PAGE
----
The prototype was completed by January 1917. It underwent factory tests at Billancourt in February 1917 and official tests at the Centre Artillerie Spéciale at Champlieu in April 1917, completing both sets of tests successfully.
The prototype was generally similar to the production vehicles described below, although it had a one piece cast turret armed with a Hotchkiss machine gun carried in a ball mount.
The FT was a very modern looking machine for the time, especially when compared to the nearest British equivalent, the Whippet light tank, which carried its machine gun armament in a fixed superstructure.
The most advanced feature of the tank was the fully rotating turret. The turret was mounted at the front of the main superstructure. The majority of FTs used either a moulded steel turret or eight sided riveted turret, and the initial version was armed with an 8mm Hotchkiss machine gun.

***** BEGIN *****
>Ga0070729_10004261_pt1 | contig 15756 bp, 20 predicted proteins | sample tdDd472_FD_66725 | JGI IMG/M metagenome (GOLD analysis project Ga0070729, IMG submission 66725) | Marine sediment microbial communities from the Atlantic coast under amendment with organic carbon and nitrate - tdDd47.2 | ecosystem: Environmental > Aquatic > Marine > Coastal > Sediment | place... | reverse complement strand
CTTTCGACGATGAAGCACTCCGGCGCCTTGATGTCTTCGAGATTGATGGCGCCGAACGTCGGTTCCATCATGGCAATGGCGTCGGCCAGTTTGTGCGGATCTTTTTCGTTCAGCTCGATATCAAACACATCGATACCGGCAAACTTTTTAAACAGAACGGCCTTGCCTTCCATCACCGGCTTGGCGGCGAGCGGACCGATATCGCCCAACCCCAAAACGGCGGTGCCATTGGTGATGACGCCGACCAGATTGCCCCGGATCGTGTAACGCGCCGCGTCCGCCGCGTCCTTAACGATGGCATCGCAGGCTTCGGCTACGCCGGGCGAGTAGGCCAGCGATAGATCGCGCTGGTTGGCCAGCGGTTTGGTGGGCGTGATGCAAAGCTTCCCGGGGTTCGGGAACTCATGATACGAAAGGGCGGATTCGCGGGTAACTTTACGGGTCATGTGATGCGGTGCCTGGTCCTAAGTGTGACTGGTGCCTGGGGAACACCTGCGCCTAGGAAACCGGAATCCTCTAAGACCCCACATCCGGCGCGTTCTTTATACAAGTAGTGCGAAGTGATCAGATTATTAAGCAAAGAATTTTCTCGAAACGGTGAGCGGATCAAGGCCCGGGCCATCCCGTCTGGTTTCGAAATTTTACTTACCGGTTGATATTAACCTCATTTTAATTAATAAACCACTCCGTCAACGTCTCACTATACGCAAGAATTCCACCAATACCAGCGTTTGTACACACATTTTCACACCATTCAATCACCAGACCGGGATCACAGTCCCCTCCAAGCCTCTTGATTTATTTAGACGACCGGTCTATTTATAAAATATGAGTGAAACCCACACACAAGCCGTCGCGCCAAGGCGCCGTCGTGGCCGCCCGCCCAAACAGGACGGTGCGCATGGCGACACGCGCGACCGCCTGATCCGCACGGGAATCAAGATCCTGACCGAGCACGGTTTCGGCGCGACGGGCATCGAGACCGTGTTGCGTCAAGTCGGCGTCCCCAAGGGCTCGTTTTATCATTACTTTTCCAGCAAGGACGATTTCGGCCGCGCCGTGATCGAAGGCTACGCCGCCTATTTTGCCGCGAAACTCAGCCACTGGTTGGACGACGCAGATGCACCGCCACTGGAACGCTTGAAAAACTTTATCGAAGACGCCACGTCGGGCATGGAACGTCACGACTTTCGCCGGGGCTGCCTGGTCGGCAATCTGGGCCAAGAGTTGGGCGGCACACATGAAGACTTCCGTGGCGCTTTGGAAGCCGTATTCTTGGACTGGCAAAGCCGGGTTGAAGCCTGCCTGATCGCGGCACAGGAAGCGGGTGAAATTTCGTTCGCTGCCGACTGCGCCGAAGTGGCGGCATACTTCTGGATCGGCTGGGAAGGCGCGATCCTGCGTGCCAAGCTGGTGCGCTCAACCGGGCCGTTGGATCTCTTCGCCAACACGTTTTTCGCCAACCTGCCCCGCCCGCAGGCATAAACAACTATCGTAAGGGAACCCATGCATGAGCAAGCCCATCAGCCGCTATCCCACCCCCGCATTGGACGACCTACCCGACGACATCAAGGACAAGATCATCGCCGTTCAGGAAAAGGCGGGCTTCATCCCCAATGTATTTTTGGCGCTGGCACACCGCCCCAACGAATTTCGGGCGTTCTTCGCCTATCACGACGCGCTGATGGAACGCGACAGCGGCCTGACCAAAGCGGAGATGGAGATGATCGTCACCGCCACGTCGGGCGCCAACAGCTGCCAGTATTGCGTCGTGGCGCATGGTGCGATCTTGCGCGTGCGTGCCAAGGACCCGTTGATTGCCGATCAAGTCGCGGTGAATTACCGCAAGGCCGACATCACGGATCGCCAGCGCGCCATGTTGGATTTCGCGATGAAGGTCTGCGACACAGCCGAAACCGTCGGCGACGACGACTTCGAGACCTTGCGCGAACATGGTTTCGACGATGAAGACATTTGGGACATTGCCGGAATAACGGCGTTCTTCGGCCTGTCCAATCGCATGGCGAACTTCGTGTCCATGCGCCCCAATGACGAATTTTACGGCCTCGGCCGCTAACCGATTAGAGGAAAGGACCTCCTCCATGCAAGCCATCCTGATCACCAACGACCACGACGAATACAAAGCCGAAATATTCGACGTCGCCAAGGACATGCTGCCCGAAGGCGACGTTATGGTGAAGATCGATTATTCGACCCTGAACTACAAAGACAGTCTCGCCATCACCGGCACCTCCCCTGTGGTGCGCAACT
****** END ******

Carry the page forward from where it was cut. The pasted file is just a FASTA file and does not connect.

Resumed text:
The first one hundred machines were completed with the one piece cast turret used on the prototype. This could only carry the Hotchkiss machine gun, and had a built in cupola.
The eight sided turret had slightly sloped sides, with a cupola at the back-left and access via a split hatch mounted on the back-right of the turret, with one door on the rear plate and the other on the back-right plate. The steel plates were screwed to a frame. It had a gun mantlet 270mm wide and 210mm high on the front of the turret. The cupola was covered with an armoured hood. This turret was designed by Louis Renault, and could carry either the Hotchkiss machine gun or a 37mm Puteaux cannon. It was known as the 'Omnibus' turret because it could carry both types of gun.